The Bantu created complex yet peaceful nation-states that evolved political, religious, and military institutions, where elders were greatly respected and children were cherished. Wisdom and art were esteemed highly, and Bantu proverbs in the form of Anansi tales later passed to the West and down through the generations as the Brer Fox and Rabbit folk stories of Uncle Remus. They wove silk textiles, were skilled musicians, and invented a variety of musical instruments, including a stringed, boxlike device that became the American banjo. The Bantu manufactured iron, produced carbonized steel, and hunted and fought with bows and arrows. Bantu were farming and herding people, who forged iron tools and weapons, built the stone towers and temples of Great Zimbabwe, possessed jurisdiction, and income-raising military and legislative functions. The first generations of Africans to Virginia were skilled farmers and artisans. Along with their culture, they also brought many ideas and innovations. It was the skills and free labor of the Africans that saved the colony who were about to abandon Virginia and head back to England. It has been written that in 1648 the governor ordered rice to be planted as a suggestion from the Africans.
Recently GOP members in Congress read the US Constitution but admitted sections referring to slavery. Now some politicians want to erase all mention of slavery, Indians or genocide from United States text books. In material distributed to the legislators, they demanded that state laws governing textbook criteria ensure that "no portrayal of minority experience in the history which actually occurred shall obscure the experience or contributions of the Founding Fathers, or the majority of citizens”. What’s next, are these same revisionist going to rewrite the Bible.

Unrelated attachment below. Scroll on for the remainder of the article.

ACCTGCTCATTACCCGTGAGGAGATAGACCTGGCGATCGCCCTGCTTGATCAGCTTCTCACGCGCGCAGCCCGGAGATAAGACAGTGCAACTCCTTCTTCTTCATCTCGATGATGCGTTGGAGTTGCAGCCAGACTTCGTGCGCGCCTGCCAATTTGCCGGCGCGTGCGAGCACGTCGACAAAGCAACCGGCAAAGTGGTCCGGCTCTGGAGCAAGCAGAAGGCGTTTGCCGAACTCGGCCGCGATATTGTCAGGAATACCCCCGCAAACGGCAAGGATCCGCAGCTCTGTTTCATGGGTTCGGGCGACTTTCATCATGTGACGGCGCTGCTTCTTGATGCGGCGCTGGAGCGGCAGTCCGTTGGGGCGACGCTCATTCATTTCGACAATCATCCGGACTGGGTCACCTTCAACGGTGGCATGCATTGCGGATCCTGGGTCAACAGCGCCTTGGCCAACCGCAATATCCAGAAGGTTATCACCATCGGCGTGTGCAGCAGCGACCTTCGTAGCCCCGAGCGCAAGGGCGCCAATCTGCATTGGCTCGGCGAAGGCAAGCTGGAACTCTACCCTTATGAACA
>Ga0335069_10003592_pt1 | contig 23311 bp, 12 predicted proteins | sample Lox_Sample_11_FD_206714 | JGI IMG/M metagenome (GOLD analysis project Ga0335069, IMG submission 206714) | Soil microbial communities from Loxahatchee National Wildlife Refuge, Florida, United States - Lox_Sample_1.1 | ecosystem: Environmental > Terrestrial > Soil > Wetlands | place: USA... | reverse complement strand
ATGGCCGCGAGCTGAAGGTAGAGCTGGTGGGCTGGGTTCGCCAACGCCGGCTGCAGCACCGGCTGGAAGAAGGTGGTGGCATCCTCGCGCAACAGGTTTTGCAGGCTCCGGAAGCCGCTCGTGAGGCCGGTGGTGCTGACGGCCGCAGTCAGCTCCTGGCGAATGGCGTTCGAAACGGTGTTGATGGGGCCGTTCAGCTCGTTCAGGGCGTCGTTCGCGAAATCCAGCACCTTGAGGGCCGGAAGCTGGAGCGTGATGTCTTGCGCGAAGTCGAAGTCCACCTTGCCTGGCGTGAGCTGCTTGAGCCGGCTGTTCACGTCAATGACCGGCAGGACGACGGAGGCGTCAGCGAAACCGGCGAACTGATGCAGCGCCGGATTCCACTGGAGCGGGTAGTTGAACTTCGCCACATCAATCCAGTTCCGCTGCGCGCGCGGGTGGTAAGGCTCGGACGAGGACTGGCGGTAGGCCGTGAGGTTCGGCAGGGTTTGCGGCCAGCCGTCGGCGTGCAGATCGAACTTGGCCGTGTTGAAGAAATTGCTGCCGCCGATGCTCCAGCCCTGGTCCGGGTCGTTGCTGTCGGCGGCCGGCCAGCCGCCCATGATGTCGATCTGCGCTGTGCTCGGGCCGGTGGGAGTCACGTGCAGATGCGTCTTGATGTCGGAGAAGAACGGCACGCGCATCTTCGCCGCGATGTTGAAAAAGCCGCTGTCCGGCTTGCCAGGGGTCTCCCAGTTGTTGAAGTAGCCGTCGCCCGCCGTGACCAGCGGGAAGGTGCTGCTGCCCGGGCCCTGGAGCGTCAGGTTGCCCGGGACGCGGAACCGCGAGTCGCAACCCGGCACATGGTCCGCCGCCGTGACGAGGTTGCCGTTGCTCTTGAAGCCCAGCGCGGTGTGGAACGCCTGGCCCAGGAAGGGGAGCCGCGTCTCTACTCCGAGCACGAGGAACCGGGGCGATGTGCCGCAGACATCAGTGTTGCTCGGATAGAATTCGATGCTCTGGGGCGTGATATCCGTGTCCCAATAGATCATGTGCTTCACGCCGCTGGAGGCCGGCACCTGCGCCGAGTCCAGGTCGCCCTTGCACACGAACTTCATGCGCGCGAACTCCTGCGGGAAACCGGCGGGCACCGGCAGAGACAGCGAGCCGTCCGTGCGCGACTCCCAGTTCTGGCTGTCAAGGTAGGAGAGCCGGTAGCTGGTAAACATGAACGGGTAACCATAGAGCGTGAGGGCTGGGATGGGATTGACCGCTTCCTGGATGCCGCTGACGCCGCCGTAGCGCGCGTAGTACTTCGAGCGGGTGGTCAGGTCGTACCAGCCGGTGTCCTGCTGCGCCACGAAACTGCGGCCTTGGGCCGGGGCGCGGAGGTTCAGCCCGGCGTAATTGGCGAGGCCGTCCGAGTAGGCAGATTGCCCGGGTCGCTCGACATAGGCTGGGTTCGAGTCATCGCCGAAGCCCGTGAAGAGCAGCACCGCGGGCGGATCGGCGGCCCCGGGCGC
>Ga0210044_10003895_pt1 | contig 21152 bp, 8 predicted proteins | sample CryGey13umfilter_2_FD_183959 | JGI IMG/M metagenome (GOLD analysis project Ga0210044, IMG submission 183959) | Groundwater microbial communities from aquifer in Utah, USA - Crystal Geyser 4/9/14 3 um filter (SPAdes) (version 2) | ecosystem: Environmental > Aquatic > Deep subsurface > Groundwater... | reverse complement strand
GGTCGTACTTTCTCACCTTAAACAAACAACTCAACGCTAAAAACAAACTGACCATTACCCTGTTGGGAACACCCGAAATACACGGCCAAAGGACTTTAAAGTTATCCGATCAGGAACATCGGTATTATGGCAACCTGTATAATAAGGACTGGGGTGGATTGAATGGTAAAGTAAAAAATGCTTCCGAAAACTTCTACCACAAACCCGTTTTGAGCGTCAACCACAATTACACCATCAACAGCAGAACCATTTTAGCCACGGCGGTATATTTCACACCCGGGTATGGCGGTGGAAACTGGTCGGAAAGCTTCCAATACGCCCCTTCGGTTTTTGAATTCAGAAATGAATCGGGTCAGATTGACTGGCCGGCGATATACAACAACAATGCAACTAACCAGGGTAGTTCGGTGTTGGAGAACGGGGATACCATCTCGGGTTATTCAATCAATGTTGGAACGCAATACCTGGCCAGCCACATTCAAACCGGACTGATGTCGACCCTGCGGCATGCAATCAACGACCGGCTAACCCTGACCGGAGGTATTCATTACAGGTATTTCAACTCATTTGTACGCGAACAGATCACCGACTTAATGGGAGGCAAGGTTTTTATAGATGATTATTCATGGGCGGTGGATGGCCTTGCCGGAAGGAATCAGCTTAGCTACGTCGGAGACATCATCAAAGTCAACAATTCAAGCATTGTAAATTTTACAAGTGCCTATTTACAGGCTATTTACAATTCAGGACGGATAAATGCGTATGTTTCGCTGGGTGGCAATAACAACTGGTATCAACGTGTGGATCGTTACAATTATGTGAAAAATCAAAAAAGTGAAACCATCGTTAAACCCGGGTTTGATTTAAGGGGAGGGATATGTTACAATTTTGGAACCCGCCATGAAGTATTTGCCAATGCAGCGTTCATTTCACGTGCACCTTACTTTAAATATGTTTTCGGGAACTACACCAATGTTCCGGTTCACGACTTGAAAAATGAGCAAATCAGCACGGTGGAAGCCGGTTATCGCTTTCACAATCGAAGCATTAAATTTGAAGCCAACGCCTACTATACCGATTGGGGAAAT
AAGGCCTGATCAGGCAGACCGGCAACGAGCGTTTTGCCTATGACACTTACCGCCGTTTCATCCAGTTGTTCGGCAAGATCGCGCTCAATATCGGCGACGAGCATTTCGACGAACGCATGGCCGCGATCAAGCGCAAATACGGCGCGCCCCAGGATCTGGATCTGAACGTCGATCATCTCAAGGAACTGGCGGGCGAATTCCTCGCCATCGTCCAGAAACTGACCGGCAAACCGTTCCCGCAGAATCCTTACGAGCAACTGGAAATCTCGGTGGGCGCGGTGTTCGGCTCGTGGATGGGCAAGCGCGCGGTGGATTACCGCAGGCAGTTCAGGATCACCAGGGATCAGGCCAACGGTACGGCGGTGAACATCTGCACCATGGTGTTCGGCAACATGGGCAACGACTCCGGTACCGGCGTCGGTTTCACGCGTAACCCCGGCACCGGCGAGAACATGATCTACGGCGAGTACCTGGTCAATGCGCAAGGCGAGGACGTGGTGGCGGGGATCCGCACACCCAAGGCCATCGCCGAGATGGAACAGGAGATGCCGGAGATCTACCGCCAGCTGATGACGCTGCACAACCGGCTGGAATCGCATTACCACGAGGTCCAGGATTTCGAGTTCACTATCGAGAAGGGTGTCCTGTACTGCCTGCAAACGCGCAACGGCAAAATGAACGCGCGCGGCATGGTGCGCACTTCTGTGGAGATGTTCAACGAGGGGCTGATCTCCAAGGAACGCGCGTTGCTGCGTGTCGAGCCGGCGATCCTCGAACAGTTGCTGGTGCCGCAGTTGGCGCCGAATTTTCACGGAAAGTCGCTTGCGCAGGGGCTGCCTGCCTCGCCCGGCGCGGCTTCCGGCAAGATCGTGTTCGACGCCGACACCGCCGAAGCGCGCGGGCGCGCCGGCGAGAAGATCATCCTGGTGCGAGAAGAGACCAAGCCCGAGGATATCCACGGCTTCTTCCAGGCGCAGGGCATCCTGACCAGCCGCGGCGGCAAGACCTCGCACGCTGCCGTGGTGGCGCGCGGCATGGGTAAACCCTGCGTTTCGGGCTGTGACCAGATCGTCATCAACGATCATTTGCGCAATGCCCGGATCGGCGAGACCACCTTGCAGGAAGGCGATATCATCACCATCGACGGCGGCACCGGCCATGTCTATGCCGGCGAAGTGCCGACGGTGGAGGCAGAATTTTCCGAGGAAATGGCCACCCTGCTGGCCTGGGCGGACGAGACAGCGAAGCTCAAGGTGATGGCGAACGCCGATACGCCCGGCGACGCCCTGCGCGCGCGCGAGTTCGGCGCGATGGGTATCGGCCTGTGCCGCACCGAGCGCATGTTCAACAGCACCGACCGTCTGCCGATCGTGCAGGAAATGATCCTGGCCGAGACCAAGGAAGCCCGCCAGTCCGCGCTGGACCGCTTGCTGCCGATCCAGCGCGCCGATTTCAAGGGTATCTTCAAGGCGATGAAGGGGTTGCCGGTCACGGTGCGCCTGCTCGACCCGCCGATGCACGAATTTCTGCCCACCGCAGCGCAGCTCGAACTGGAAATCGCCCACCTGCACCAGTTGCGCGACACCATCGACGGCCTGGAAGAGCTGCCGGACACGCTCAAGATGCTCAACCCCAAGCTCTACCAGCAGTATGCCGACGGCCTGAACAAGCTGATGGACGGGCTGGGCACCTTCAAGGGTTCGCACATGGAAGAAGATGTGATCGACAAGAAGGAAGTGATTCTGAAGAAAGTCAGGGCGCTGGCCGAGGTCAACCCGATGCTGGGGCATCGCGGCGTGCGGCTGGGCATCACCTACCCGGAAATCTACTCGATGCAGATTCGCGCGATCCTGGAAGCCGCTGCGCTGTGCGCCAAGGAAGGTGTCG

Why is it important where the first Africans landed? History should be an accurate account of facts. History is not a fictional fairy tale, epic movie, or special interest group’s distortion of facts to promote tourism. Ask those immigrants who landed at Ellis Island or Plymouth Rock if it’s important. The first Africans who landed at Point Comfort were not immigrants, but their landing was one of the most significant events in our country’s history.
“The transatlantic slave trade, just like the systematic elimination of the Native American Indian in the United States and the Holocaust in Germany, is a human tragedy that changed the world. We cannot change history or the impact that it had on past generations, but we should always recognize and learn from the perils and transgressions of people's inhumanity toward one another.”